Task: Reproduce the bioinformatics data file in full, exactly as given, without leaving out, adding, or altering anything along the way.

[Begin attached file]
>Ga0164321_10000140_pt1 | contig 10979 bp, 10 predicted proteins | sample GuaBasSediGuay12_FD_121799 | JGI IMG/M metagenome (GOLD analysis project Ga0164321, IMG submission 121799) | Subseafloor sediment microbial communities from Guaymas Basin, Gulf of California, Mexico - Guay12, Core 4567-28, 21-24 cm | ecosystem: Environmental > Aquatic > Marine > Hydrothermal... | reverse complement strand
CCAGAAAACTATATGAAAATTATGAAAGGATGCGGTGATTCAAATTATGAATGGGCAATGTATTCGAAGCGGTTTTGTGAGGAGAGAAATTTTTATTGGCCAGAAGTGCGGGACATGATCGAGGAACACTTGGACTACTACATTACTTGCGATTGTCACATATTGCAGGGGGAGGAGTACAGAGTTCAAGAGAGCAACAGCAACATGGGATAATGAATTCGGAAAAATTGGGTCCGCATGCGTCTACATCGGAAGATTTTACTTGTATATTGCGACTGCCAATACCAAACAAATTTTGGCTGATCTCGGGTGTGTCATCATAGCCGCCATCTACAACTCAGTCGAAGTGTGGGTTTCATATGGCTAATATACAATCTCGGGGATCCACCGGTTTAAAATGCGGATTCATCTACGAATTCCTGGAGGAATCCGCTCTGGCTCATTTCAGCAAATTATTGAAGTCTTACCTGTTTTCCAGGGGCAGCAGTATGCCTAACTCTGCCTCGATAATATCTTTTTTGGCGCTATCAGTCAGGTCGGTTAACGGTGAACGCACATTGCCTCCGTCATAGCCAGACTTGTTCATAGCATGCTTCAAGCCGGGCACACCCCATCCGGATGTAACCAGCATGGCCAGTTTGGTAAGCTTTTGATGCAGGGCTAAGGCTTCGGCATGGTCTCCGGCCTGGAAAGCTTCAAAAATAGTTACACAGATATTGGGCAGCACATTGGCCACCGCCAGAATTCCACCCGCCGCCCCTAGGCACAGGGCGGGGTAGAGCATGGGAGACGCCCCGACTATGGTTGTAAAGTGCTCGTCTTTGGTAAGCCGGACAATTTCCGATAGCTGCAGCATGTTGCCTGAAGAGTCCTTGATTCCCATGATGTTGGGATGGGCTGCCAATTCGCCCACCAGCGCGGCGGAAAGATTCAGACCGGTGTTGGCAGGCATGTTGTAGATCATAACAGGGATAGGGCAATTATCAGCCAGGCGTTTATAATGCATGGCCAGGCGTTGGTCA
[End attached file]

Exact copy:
>Ga0164321_10000140_pt1 | contig 10979 bp, 10 predicted proteins | sample GuaBasSediGuay12_FD_121799 | JGI IMG/M metagenome (GOLD analysis project Ga0164321, IMG submission 121799) | Subseafloor sediment microbial communities from Guaymas Basin, Gulf of California, Mexico - Guay12, Core 4567-28, 21-24 cm | ecosystem: Environmental > Aquatic > Marine > Hydrothermal... | reverse complement strand
CCAGAAAACTATATGAAAATTATGAAAGGATGCGGTGATTCAAATTATGAATGGGCAATGTATTCGAAGCGGTTTTGTGAGGAGAGAAATTTTTATTGGCCAGAAGTGCGGGACATGATCGAGGAACACTTGGACTACTACATTACTTGCGATTGTCACATATTGCAGGGGGAGGAGTACAGAGTTCAAGAGAGCAACAGCAACATGGGATAATGAATTCGGAAAAATTGGGTCCGCATGCGTCTACATCGGAAGATTTTACTTGTATATTGCGACTGCCAATACCAAACAAATTTTGGCTGATCTCGGGTGTGTCATCATAGCCGCCATCTACAACTCAGTCGAAGTGTGGGTTTCATATGGCTAATATACAATCTCGGGGATCCACCGGTTTAAAATGCGGATTCATCTACGAATTCCTGGAGGAATCCGCTCTGGCTCATTTCAGCAAATTATTGAAGTCTTACCTGTTTTCCAGGGGCAGCAGTATGCCTAACTCTGCCTCGATAATATCTTTTTTGGCGCTATCAGTCAGGTCGGTTAACGGTGAACGCACATTGCCTCCGTCATAGCCAGACTTGTTCATAGCATGCTTCAAGCCGGGCACACCCCATCCGGATGTAACCAGCATGGCCAGTTTGGTAAGCTTTTGATGCAGGGCTAAGGCTTCGGCATGGTCTCCGGCCTGGAAAGCTTCAAAAATAGTTACACAGATATTGGGCAGCACATTGGCCACCGCCAGAATTCCACCCGCCGCCCCTAGGCACAGGGCGGGGTAGAGCATGGGAGACGCCCCGACTATGGTTGTAAAGTGCTCGTCTTTGGTAAGCCGGACAATTTCCGATAGCTGCAGCATGTTGCCTGAAGAGTCCTTGATTCCCATGATGTTGGGATGGGCTGCCAATTCGCCCACCAGCGCGGCGGAAAGATTCAGACCGGTGTTGGCAGGCATGTTGTAGATCATAACAGGGATAGGGCAATTATCAGCCAGGCGTTTATAATGCATGGCCAGGCGTTGGTCA